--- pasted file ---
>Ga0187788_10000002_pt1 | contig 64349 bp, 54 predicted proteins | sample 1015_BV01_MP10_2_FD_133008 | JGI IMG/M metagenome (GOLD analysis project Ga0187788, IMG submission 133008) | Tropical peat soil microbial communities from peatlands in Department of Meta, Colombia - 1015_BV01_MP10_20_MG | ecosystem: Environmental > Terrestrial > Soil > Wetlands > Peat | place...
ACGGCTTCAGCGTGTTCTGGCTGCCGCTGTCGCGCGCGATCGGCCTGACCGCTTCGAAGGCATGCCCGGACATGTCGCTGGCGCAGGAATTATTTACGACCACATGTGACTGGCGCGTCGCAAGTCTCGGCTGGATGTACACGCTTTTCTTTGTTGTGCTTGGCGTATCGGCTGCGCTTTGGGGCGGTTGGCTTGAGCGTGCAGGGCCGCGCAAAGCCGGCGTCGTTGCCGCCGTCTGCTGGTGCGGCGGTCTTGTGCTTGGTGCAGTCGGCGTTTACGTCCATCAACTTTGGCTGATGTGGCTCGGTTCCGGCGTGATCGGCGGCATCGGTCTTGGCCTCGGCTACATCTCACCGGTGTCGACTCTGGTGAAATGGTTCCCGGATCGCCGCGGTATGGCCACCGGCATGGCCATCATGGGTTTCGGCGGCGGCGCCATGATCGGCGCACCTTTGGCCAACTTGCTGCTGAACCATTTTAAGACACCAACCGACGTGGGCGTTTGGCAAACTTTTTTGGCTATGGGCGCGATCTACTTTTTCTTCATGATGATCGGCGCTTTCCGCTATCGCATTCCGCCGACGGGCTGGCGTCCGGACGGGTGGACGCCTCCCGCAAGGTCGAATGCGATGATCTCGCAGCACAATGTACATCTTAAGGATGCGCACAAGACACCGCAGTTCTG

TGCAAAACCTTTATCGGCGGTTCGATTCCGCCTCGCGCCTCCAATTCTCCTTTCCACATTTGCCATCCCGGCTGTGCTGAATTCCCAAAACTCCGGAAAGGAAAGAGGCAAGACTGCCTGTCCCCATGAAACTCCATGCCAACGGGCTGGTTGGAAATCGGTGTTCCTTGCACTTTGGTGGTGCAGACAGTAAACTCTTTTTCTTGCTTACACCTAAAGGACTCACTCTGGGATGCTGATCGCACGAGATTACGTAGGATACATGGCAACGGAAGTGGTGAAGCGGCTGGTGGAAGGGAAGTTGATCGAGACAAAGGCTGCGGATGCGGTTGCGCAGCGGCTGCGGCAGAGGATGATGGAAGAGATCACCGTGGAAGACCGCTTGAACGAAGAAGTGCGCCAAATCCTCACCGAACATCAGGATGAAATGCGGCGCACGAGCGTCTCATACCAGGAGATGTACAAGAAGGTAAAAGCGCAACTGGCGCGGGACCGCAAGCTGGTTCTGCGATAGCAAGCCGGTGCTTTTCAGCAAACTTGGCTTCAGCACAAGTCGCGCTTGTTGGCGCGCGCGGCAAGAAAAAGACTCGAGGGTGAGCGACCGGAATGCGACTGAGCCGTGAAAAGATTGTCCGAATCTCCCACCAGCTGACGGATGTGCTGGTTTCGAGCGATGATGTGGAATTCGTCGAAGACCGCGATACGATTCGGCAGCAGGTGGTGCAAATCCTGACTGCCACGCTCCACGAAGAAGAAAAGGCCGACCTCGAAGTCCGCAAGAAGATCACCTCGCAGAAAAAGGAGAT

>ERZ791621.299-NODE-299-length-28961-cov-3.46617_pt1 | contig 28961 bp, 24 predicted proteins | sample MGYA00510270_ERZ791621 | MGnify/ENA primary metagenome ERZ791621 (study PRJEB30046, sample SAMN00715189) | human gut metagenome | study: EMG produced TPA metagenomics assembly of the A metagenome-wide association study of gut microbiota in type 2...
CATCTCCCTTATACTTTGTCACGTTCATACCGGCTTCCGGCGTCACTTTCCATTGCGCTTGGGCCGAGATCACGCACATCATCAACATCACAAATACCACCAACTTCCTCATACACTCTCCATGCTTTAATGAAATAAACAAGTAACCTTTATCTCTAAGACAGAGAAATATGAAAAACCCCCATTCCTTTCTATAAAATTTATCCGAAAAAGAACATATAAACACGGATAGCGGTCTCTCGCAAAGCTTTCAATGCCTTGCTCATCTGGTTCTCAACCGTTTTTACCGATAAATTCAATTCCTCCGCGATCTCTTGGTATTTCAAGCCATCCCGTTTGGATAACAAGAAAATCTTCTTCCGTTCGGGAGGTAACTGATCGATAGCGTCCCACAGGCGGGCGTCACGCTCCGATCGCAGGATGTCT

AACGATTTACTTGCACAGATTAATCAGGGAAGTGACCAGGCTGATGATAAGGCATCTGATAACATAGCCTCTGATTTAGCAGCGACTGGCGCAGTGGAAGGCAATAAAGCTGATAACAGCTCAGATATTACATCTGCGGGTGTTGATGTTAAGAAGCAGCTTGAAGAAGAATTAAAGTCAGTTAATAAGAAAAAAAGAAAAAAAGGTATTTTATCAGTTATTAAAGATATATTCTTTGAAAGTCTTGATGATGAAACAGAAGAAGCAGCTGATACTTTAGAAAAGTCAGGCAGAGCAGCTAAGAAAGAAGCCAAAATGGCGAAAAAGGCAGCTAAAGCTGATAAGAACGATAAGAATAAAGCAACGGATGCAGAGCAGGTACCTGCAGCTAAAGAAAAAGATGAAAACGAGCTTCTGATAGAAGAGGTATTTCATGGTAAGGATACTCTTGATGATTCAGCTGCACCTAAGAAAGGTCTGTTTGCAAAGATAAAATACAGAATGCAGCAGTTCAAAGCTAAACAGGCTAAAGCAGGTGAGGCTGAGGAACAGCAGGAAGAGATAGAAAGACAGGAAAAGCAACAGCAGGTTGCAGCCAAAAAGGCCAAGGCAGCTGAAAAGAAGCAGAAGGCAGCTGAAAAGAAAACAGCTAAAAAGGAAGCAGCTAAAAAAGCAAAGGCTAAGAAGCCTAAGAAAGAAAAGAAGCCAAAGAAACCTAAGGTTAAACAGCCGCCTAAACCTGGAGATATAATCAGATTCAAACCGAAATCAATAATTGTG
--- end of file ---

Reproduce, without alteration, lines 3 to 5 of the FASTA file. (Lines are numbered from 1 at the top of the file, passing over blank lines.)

TGCAAAACCTTTATCGGCGGTTCGATTCCGCCTCGCGCCTCCAATTCTCCTTTCCACATTTGCCATCCCGGCTGTGCTGAATTCCCAAAACTCCGGAAAGGAAAGAGGCAAGACTGCCTGTCCCCATGAAACTCCATGCCAACGGGCTGGTTGGAAATCGGTGTTCCTTGCACTTTGGTGGTGCAGACAGTAAACTCTTTTTCTTGCTTACACCTAAAGGACTCACTCTGGGATGCTGATCGCACGAGATTACGTAGGATACATGGCAACGGAAGTGGTGAAGCGGCTGGTGGAAGGGAAGTTGATCGAGACAAAGGCTGCGGATGCGGTTGCGCAGCGGCTGCGGCAGAGGATGATGGAAGAGATCACCGTGGAAGACCGCTTGAACGAAGAAGTGCGCCAAATCCTCACCGAACATCAGGATGAAATGCGGCGCACGAGCGTCTCATACCAGGAGATGTACAAGAAGGTAAAAGCGCAACTGGCGCGGGACCGCAAGCTGGTTCTGCGATAGCAAGCCGGTGCTTTTCAGCAAACTTGGCTTCAGCACAAGTCGCGCTTGTTGGCGCGCGCGGCAAGAAAAAGACTCGAGGGTGAGCGACCGGAATGCGACTGAGCCGTGAAAAGATTGTCCGAATCTCCCACCAGCTGACGGATGTGCTGGTTTCGAGCGATGATGTGGAATTCGTCGAAGACCGCGATACGATTCGGCAGCAGGTGGTGCAAATCCTGACTGCCACGCTCCACGAAGAAGAAAAGGCCGACCTCGAAGTCCGCAAGAAGATCACCTCGCAGAAAAAGGAGAT

>ERZ791621.299-NODE-299-length-28961-cov-3.46617_pt1 | contig 28961 bp, 24 predicted proteins | sample MGYA00510270_ERZ791621 | MGnify/ENA primary metagenome ERZ791621 (study PRJEB30046, sample SAMN00715189) | human gut metagenome | study: EMG produced TPA metagenomics assembly of the A metagenome-wide association study of gut microbiota in type 2...
CATCTCCCTTATACTTTGTCACGTTCATACCGGCTTCCGGCGTCACTTTCCATTGCGCTTGGGCCGAGATCACGCACATCATCAACATCACAAATACCACCAACTTCCTCATACACTCTCCATGCTTTAATGAAATAAACAAGTAACCTTTATCTCTAAGACAGAGAAATATGAAAAACCCCCATTCCTTTCTATAAAATTTATCCGAAAAAGAACATATAAACACGGATAGCGGTCTCTCGCAAAGCTTTCAATGCCTTGCTCATCTGGTTCTCAACCGTTTTTACCGATAAATTCAATTCCTCCGCGATCTCTTGGTATTTCAAGCCATCCCGTTTGGATAACAAGAAAATCTTCTTCCGTTCGGGAGGTAACTGATCGATAGCGTCCCACAGGCGGGCGTCACGCTCCGATCGCAGGATGTCT